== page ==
2020 Year End Tax Planning

Patrick Cote |

By: Susan Powers, CFA, CPA, CFP®, CPFA

COVID-19 brought financial changes and challenges to many this year and Congress responded with relief packages for both businesses and individuals which may have an impact on your 2020 taxes.  As a result, tax planning is critically important this year.

Key Considerations

  • Review your investments: market volatility may have impacted how your assets are now allocated.  While you may have been concerned about losses earlier this year, many have seen their investments rebound with the recent strong market performance.  Rebalancing helps you to re-align your asset allocation to balance return and risk with your personal goals.  For some, tax loss harvesting may be an appropriate strategy in order to realize a loss on some investments to offset other realized capital gains and income. 
  • Required Minimum Distribution (RMD) by December 31st.?  If you are over 70, you may be planning on taking your RMD by year-end in order to avoid large penalties.  Like many other things in 2020, the rules are different this year due to RMD waivers provided by the CARES Act.
  • Stimulus payments: Under the 2020 tax rules, you may be able to claim an additional refund on top of any stimulus payments received.

Review and Rebalance Investments

Rebalancing means selling investments that have increased in value and buying other investments that have gone down in order to realign your asset allocation to the desired percentages. Rebalancing in your tax-deferred or tax-free accounts such as 401k and IRAs can be done without impact to your taxable income.  Rebalancing in taxable accounts can have tax consequences as gains or losses are realized.

Tax loss harvesting means selling some investments that lost value in order to realize a capital loss and use the loss to offset realized capital gains and income. Watch out for the "wash sale rule" though. The IRS won't allow you to sell an investment at a loss and then immediately repurchase it (known as a "wash sale") and still claim the loss.

Unlike rebalancing, tax loss harvesting only applies to taxable accounts, not tax advantaged accounts such as 401k/403b accounts and IRAs where income and gains are deferred or tax-free.

IRA Required Minimum Distributions

This past March, in response to COVID-19, Congress passed The Coronavirus Aid, Relief, and Economic Security Act (CARES Act).  One provision of this act was waiving Required Minimum Distributions (RMDs) for 2020.  If you usually take your RMD at year-end, don’t forget to pause that distribution to avoid paying taxes this year if you don’t need that money for current living expenses.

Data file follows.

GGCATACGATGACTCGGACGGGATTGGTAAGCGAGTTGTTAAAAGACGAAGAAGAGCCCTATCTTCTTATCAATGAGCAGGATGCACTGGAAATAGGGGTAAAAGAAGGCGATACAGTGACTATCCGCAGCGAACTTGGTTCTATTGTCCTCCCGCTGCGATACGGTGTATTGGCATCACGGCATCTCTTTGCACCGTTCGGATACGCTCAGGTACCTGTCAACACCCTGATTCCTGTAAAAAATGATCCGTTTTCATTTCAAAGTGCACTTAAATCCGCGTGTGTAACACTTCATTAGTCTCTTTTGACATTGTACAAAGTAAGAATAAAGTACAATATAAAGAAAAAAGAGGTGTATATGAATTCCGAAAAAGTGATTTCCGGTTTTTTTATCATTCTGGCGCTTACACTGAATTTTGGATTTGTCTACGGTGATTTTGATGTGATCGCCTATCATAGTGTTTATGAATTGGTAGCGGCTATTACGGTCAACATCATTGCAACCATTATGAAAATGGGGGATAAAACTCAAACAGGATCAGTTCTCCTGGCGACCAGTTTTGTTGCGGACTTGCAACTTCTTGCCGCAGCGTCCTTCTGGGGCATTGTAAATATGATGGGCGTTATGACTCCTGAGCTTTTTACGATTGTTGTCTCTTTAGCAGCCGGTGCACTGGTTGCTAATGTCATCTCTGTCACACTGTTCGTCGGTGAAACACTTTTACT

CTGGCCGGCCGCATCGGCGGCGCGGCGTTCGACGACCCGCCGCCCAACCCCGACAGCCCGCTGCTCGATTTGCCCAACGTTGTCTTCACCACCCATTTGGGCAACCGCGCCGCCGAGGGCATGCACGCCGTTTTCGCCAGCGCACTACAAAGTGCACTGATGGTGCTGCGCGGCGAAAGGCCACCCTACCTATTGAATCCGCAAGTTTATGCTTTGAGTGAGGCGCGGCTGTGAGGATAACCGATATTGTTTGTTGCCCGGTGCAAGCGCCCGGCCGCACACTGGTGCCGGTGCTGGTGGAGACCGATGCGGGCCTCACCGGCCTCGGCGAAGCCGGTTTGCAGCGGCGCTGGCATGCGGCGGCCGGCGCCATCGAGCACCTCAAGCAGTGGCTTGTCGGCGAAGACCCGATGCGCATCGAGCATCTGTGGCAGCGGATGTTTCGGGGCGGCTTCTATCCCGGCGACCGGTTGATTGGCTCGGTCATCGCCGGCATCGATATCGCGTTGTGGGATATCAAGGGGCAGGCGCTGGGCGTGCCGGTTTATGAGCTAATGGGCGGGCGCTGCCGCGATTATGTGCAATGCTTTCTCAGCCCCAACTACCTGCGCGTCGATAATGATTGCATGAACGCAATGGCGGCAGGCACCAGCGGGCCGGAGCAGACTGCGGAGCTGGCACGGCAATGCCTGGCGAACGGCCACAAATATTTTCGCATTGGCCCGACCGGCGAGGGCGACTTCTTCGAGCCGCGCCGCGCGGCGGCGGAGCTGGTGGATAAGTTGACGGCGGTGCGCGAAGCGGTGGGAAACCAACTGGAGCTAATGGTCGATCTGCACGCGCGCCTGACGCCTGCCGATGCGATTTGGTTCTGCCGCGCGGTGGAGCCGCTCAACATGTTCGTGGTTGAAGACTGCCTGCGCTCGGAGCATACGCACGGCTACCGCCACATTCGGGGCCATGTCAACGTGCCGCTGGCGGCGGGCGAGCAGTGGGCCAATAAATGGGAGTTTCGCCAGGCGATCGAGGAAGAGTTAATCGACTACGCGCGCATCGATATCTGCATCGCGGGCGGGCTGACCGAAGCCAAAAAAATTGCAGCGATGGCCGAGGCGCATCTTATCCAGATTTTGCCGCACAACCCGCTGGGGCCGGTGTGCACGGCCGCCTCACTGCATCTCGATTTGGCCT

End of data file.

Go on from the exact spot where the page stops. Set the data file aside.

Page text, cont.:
There may be reasons you would still want to take your RMD.  Tax rates are at historically low levels.  If you are concerned about higher tax rates in the future, taking funds from your tax-deferred IRA and paying taxes now versus later at higher rates may be a smart move.  Qualified Charitable Distributions (QCDs) are the most tax-efficient way to make charitable gifts because they reduce tax-deferred IRA balances without paying taxes on the amount distributed.  Many individuals take their RMD and give it to charity via QCD.  See Kate Hennessy’s article this month for more detail on QCDs.

Stimulus Payments

The CARES Act also created stimulus payments of up to $1,200 per taxpayer and $500 per qualified dependent child.  The payments were paid based on 2018 or 2019 return information, but they are technically pre-paid 2020 tax credits.  As a result, your 2020 tax return will calculate the credit due based on your income level, and there’s nothing but good news here.  If your 2020 return shows you should receive an additional credit, you can claim it on your return.  But if your return shows a credit less than a stimulus check you’ve already received, there is no required repayment.

Keep Your Eyes Open

In addition to existing planning opportunities, keep in mind that we might not be done with developments for the 2020 tax year.  There could be additional legislation that affects this tax year during the Congressional lame duck session this month.

For optimal results, we believe tax planning is not an event but an exercise that should be done throughout the year.  Combining your investment strategy with a tax-efficient overlay requires careful, ongoing consideration.  Please let us know how we can help with your planning and investing needs.